Bryce Dallas Howard plays Claire, the workaholic who lives, breathes and eats her job as the administrator of the park. She is equally comfortable trying to get a corporate backer for a new exhibit as she is talking to the technicians behind the scenes. But when her nephews Gray and Zach (Ty Simpkins and Nick Robinson) show up, she enlists her assistant Zara (Katie McGrath, the British TV show "Merlin") to watch after them.
Howard has been around for a while and it seems like she has never caught on with the pubic at large. At the start of her career, she was in a number of high-profile projects, none of which made her a star, then she disappeared for a while. Now, she is back in "World". But does she add anything to the role? Not really. Her portrayal of Claire is easily eclipsed by Pratt and they never really build any of the required chemistry. Pratt tries hard, Owen flirts with Claire from the beginning, but it almost seems like Howard's Claire is completely unaware of this attention and they are never able to create the necessary romantic tension.
The best part of Howard's character? She runs in high heel shoes throughout the film. It's pretty much a requirement of this genre to have a woman running in high- heels. And it fits that her character, the upwardly mobile business-woman would feel it necessary to wear such shoes in a humid island environment, to show her dedication to the job.
The rest of the cast is filled with recognizable character actors, all of whom do a good job in their limited, serviceable roles. Irrfan Khan ("Slumdog Millionaire", "The Life of Pi") plays Masrani, the new owner of the company that owns the new, larger Jurassic World. He is dedicated to upholding the legacy of John Hammond but also a bit too full of himself. Jake Johnson (TV's "New Girl"), Omar Sy ("The Intouchables") and Lauren Lapkus ("Orange Is The New Black") are various members of the staff. BD Wong returns as Dr. Henry Wu, the geneticist behind the dinosaurs. And Vincent D'Onofrio (TV's "Law & Order: Criminal Intent", "Full Metal Jacket", "The Judge") plays an obsessed black-ops type determined to use technology from the island for shady government purposes.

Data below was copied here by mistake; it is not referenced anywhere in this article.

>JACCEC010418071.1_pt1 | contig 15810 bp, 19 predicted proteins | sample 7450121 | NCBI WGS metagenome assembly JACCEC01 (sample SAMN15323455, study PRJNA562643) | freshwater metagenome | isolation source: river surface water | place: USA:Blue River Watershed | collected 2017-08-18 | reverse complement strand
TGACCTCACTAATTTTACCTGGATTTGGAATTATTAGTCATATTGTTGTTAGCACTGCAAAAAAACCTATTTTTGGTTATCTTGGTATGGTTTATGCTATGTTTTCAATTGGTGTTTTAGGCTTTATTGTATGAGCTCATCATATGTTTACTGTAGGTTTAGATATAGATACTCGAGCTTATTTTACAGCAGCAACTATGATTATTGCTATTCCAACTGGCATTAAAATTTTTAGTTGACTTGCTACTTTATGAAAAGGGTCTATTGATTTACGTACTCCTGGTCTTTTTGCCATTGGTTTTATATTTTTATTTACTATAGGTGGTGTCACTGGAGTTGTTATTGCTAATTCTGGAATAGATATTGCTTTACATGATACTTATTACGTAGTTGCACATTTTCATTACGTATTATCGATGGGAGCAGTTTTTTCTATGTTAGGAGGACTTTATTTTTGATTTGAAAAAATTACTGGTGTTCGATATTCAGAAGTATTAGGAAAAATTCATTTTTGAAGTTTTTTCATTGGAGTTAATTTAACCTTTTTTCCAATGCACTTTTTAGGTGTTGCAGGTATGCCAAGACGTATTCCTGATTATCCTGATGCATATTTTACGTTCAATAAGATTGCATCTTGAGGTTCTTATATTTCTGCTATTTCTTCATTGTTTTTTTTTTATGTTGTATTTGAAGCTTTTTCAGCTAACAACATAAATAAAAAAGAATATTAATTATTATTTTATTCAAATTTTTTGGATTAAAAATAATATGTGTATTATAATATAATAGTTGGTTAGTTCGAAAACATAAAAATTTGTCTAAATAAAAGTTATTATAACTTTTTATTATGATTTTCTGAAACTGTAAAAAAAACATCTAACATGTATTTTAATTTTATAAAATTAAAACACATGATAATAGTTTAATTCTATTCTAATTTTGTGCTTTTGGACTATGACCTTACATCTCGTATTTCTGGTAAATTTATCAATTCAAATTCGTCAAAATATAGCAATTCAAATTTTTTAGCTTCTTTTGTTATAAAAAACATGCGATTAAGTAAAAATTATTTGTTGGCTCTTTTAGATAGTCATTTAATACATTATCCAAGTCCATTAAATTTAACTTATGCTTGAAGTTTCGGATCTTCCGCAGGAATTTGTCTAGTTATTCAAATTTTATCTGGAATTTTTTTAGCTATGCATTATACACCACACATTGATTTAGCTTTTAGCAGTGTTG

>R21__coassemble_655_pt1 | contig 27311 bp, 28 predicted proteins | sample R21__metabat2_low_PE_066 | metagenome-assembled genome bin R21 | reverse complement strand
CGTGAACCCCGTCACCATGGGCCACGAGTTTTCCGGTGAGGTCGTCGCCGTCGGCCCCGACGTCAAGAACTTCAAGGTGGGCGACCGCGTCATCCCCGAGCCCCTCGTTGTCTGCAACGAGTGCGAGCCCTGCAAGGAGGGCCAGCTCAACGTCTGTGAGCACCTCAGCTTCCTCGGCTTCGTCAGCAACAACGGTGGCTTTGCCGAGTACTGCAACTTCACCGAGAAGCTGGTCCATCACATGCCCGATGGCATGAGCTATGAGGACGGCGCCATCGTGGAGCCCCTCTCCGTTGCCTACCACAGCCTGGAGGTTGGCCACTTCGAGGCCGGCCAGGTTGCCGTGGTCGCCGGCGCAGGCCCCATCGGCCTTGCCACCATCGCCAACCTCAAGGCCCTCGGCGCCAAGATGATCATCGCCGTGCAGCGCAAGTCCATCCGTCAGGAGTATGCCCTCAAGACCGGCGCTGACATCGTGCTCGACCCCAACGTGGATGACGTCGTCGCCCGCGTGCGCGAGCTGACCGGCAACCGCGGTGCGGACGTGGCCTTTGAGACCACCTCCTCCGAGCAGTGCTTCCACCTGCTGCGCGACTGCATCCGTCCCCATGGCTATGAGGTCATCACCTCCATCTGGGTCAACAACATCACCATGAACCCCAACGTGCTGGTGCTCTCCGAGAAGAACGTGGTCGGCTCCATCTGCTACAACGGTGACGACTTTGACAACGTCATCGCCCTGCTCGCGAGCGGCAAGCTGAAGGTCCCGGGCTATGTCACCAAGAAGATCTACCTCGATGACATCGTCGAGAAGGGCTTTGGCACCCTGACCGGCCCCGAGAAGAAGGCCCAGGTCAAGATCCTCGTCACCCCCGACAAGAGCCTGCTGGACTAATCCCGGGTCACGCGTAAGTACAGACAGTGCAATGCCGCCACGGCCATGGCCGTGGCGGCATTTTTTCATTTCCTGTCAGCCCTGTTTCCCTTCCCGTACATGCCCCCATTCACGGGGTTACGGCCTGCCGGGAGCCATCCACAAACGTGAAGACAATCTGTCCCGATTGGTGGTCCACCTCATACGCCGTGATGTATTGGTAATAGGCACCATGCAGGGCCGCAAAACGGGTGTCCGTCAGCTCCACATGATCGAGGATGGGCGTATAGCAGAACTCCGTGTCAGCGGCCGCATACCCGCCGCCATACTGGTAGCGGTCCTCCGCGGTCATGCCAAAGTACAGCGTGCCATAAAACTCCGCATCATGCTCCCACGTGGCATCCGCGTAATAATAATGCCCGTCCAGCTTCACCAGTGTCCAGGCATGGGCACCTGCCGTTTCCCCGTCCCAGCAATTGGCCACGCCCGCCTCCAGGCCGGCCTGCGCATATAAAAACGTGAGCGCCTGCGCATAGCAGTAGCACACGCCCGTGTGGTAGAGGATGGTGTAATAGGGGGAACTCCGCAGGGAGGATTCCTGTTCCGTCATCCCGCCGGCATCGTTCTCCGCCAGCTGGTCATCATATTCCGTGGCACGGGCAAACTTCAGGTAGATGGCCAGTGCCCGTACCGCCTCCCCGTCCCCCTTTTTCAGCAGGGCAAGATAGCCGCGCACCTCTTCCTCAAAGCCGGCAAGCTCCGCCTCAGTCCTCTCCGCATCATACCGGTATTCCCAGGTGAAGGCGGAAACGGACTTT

There are a lot of nice touches to "World", that help to make it work on a larger, bigger scale. Much like the Disney and Universal counterparts, Jurassic World has a huge complex of shops, restaurants and hotels greeting visitors as soon as they arrive. Every mall has a Ben & Jerry's, a Starbucks, a Sunglass Hut and this park is no exception. Every movie has product placements. "World" is no exception. So, this is a creative way of building in this obligatory bit of business. It's also fun to watch these places actually play into the action.
Trevorrow has some fun creating scenes throughout that pay homage to some of the classic moments from the original. While they are similar, and it is easy to spot them when they happen, they are distinct enough to be new and create some suspense. There is also a bit that revisits the original film in a very overt way, providing a very real link to the classic.
There are a number of reasons "Jurassic World" is such a huge success. First and foremost? Pratt and his undeniable charisma and likability. Trevorrow seems to have a lot of fun playing with all of the different toys in this tool box. And he has some fun creating new dinosaurs and new suspense. All of this helps to create a fun, exhilarating experience.